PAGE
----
In the long term, climate crisis may have been one of the important factors providing Europe with the impetus for dramatic change. For example, agricultural declines led to mass land reclamation programs across Europe and eventually to the agricultural revolution. The reduction of fish schools, in addition to European disadvantages in trading with Asia, helped to prompt shipbuilding technologies leading to the rise of states able to maximize such benefits. A particular example of this phenomenon is the Dutch empire during the crisis era of the 17th century, whose extensive land reclamation programs fostered their meteoric rise. Along with the luck of coal deposits in England, these responses to specific crises are part of the larger explanation of why the Industrial Revolution occurred in Europe first.
Mega-droughts and Collapse of Civilizations
Over in the Pacific world, the primary impact of global climate change was a series of so called “mega-droughts” believed to be behind the collapse of multiple civilizations from the Pueblo Empires of the American Southwest, the Khmer Empire of Angkor in Cambodia, and Great Zimbabwe on the East Coast of Africa, all three abandoned in the 14th century, to the collapse of the Mongol Yuan Dynasty in China.
- Pueblo Empires, American SW (13th to 14th centuries)
- Khmer Empire (14th century)
- Mongol Empire in China (14th century)
- Great Zimbabwe (14th century)
Decline of Polynesian Voyages (15th Century)
At the farthest end of the Pacific, El Nino events likely caused the end of Polynesian voyages and the collapse of their connectivity across Oceania, again another factor in the isolation of the Americas. In addition, some scientists now point to long-term climate change as a possible explanation for the collapse of the Rapa Nui society on Easter Island.
- Ben Finney, “The Impact of Late Holocene Climate Change on Polynesia.”
- D’Aubert, AnaMaria and Patrick D. Numa. Furious Winds and Parched Islands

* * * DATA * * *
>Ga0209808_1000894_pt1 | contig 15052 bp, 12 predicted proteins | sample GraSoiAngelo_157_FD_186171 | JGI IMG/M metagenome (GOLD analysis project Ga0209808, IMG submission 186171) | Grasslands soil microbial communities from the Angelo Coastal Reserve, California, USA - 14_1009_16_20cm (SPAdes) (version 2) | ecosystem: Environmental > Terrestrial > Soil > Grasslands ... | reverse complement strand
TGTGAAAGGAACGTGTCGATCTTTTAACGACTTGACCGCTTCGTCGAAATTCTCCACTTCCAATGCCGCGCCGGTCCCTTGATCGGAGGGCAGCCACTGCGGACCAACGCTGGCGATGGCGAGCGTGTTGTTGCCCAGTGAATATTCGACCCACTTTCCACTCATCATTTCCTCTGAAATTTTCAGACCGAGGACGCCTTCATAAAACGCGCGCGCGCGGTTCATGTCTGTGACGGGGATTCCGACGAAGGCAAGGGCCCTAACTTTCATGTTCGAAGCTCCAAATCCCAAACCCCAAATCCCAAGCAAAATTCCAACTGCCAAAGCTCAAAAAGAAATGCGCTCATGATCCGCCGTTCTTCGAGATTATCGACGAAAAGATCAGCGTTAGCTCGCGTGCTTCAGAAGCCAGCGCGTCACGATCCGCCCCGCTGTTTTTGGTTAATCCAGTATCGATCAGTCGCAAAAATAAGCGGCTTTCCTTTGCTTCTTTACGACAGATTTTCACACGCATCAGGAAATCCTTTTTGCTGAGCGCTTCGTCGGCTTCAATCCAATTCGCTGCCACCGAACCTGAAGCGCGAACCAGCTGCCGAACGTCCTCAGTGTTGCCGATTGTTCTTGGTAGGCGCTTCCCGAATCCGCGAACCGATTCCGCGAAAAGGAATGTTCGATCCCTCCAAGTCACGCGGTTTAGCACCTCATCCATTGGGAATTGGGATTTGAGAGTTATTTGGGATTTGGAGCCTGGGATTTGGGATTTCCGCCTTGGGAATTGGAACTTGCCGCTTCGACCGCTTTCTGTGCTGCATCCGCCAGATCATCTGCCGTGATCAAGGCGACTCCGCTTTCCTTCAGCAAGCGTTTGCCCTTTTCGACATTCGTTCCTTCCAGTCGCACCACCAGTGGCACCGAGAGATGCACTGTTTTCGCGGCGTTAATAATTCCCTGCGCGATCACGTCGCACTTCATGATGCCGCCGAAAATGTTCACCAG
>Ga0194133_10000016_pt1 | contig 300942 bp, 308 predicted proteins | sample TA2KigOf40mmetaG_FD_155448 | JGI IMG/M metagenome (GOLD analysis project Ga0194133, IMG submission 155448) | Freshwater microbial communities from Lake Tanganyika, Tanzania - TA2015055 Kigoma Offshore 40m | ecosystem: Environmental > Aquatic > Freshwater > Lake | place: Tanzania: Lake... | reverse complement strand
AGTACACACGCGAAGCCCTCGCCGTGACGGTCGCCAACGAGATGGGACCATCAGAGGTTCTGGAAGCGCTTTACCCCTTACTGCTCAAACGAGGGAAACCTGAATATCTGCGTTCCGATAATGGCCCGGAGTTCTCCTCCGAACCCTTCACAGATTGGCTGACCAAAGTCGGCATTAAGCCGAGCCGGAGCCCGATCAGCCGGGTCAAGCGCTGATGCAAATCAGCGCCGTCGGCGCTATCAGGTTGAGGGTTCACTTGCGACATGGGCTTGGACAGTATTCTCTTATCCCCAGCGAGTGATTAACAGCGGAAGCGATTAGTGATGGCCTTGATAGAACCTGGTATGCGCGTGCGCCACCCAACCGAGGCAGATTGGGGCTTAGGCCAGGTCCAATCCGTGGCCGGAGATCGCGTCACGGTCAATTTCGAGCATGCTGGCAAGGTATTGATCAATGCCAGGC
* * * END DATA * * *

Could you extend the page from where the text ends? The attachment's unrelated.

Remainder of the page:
Collapse of Roanoke and Jamestown (17th Century)
The study of tree rings, or dendrochronology, shows that a mega-drought of around the same time, was also a factor in the failures of the earliest New England colonies of Roanoke (the Lost Colony) and Jamestown, whose colonists had really bad timing, showing up during the worst drought in millennia.
- Extreme Droughts Played Major Role In Tragedies At Jamestown, "Lost Colony"
- David W. Stahle et al., “The Lost Colony and Jamestown Droughts,” Science 280 (April 24, 1998), 564–67.
Sahel Mega-drought (1450–1700)
The same mega-drought pattern wreaked havoc for 250 years across the Sahel belt in Africa, the transitional zone between North Africa and the sub-Saharan. Likely, this long-term drought effectively separated powerful West African trade kingdoms, like Mali, from their traditional trade routes to the North, significantly increasing the impact of the trans-Atlantic slave trade by decreasing the demand for commodities such as gold, iron works, and salt.
This, along with continuous drought pulses along the coast of West Africa, coincided with a hugely increased market for human slaves when Europeans showed up at the coast within the first decades of the drought. Researchers have effectively demonstrated the role of drought and temperature in shaping the slave trade, showing that in years when temperatures were up merely 1 degree Celsius, creating more rain, slave sales decreased by 3,000 annually per active port.
- Levi Boxell, “A Drought-Induced African Slave Trade?” Stanford University, Stanford Institute for Economic Policy Research, March 3, 2016.
- James Fenske and Namrata Kala, “Climate, Ecosystem Resilience and the Slave Trade,” July 2013.
- Geoffrey Parker, “Lessons from the Little Ice Age,” New York Times, March 22, 2014.
- Chris Arsenault, “Climate Change To Trigger Longer, Fiercer ‘Megadroughts,’ Study Warns,” Reuters, September 22, 2014.
- Ji-Hyung Cho, “The Little Ice Age and the Coming of the Anthropocene,” Asian Review of World Histories 2, no. 1 (2014): 1–16.
Map from the Trans-Atlantic Slave Trade Database
Disease in Environmental History
Plantation Ecology and Mosquitoes
One of the most significant, but lesser known elements of the Atlantic biological exchange is the African mosquito. The new plantation ecology of the Caribbean and Americas involved rampant deforestation, which produced wetlands for sugarcane and rice. Slave plantations provided the perfect environments for mosquitos, which lived off of both cane juice and the millions of new human hosts.
Yellow Fever and Malaria in the Colonial Wars for the Americas
Just as Afro-Eurasian pathogens altered the balance of power in the Americas in the wake of early European conquest there, J. R McNeill, in his book Mosquito Empires, contends that two diseases emerged to dominate the demographic and military patterns shaping empire building across the Americas during the 17th through 19th centuries: malaria and yellow fever. While initially diseases aided the European invaders, by the late 17th century, an increasingly aggressive disease environment conferred, to use McNeill’s term, “differential immunity and resistance,” which proved to be enormous advantages for local inhabitants of the Americas during wars for colonial possessions and the series of anti-colonial revolutions that followed at the end of the century.